Presently I'm employed as an analyst at a consulting firm and have completed all of the exams for my first set of actuarial credentials. I've pubhlished product (e.g. reinsurance contract) pricing software and some other tools/reports (both internal and external), and I've been an official mentee to other employees - granted, under the company name. However, I'm looking to get back into 'real' (pure) math and I'm having a bit of trouble gauging the prospects of actually landing a spot in a phd program OR if I have any prospect, how to best leverage my somewhat unconventional story.
Some background follows if you're interested or you think it will help tailor your response, but generally, any words from someone a little closer to the academic side is appreciated. Thanks in advance.
My undergad performance was fairly strong (cum laude, merit in math, etc.) and while working full time, but my school is unheard-of and I've been out of it for a while. I've been able to nail down one strong rec from a previous professor and I'm pulling another from a consultant (with a masters and credentials, but no phd) from my employer. The third rec will likely be worthless (e.g. "yeah, I think I remember him getting an 'A' in some course I taught"). I have yet to take the subject test, but I'm guessing (if the practice tests are any guide) I'll be at a less-than-stellar 70-75ish% range.
My aim is to apply to about ten schools, a couple of highly rated public ones, and a host of ones that tend to be rated (by US News) around the 60-100 ranks for math phd programs. While I know that's less applicable given my specific interests, etc, I'm simply providing ranks as a very rough benchmark. In talking to my previous prof, I had the feeling I might aiming too high...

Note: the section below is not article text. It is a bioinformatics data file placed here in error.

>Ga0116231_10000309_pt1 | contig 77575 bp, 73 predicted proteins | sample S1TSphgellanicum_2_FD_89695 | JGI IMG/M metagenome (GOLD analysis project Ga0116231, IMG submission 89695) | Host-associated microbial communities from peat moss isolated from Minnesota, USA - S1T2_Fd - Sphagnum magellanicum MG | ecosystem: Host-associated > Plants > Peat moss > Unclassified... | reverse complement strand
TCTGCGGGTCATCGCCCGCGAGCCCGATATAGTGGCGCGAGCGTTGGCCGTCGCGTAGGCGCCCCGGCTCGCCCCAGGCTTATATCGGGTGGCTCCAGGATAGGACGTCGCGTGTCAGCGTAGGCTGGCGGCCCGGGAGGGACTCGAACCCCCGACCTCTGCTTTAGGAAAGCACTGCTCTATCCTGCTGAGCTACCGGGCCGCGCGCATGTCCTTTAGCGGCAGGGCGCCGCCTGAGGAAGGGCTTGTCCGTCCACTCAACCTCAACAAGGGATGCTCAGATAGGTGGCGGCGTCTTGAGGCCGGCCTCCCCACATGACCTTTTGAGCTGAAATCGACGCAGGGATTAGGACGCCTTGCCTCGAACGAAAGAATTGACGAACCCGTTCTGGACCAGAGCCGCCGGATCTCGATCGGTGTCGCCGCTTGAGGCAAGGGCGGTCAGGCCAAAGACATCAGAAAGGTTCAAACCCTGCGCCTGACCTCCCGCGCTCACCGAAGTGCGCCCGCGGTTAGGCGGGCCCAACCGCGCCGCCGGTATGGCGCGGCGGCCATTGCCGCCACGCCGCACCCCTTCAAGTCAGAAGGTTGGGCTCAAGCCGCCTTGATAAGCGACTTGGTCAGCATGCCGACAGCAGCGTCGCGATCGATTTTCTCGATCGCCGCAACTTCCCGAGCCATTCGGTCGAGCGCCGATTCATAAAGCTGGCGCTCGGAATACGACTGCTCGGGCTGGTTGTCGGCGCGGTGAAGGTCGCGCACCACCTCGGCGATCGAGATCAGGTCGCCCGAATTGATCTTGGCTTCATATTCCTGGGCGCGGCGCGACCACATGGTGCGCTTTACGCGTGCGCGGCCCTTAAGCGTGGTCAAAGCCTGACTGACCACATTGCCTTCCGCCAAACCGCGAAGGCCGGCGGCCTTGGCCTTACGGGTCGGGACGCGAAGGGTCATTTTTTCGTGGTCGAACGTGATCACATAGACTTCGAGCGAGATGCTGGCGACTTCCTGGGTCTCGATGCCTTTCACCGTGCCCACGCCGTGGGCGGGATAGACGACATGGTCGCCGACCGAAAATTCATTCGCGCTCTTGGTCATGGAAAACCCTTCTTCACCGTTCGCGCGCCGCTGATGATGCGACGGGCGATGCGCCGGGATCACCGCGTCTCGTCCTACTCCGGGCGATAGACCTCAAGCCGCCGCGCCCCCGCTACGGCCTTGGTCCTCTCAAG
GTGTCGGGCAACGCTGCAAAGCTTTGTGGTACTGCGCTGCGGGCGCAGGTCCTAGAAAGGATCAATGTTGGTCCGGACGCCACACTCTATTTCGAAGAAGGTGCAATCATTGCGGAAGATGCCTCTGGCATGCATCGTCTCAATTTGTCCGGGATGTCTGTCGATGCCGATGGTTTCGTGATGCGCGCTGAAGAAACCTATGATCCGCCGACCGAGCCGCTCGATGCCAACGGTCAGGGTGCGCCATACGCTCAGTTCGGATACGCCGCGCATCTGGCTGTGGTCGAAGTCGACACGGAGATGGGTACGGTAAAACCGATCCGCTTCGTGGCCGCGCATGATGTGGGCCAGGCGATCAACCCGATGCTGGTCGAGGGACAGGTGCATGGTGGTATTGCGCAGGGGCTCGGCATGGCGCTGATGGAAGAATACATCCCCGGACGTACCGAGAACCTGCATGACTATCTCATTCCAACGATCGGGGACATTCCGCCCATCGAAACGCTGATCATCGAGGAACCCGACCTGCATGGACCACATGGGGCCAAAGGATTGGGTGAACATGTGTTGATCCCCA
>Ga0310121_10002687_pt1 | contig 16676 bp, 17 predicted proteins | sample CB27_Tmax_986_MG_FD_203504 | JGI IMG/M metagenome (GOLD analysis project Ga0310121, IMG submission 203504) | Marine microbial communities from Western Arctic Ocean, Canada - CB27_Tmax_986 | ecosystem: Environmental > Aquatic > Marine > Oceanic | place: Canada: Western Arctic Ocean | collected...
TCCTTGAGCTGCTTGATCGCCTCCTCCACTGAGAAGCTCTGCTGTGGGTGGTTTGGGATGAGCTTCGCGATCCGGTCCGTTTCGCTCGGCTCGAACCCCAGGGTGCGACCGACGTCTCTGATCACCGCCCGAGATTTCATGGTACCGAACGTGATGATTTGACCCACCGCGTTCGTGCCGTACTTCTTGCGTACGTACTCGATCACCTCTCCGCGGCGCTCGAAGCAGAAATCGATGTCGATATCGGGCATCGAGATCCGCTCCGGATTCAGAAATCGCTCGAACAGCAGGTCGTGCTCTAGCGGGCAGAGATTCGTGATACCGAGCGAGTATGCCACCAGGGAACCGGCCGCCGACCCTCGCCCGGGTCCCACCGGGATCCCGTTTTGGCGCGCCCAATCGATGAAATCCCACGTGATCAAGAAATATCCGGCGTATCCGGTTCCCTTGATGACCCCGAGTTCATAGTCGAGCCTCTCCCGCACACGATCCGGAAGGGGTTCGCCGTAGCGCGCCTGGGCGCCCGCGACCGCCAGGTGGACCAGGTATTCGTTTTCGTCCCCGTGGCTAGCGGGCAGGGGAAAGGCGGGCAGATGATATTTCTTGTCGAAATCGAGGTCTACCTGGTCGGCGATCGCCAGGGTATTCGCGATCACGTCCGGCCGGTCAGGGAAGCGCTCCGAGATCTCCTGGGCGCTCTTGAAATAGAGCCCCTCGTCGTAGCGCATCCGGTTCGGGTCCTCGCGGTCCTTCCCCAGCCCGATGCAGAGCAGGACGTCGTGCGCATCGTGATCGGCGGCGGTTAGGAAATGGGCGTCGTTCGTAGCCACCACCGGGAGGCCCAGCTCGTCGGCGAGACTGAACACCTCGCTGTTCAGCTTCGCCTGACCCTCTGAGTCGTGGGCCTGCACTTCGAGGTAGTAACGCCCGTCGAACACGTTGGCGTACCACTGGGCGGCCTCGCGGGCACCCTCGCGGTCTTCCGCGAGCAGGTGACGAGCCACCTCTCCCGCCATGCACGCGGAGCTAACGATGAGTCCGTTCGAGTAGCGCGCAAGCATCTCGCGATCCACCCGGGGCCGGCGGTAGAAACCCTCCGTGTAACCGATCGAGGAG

Thanks again to any of you that took the time to consider a response.
Also, here's a word from a program I contacted about applying to - very positive:
Thank you for your message and interest in applying to our graduate program again. Our program received over 400 applications this past year and admitted 16 students. As you can see, the competition is keen. We are looking for students who show potential to study advanced mathematics and consider a number of criteria when reviewing applications and considering offers. Many of our applicants do well on the GRE, have excellent letters of recommendation, have done well in advanced mathematics courses and write a convincing letter of support. The selection process is difficult, as many very well qualified students are denied admission. To highlight your potential, you should submit the necessary materials and write a compelling letter of intent.
I would strongly encourage you to look at other graduate programs as well. There are a number of great programs out there. The key is finding one that aligns well with your interests and goals and is able to admit you.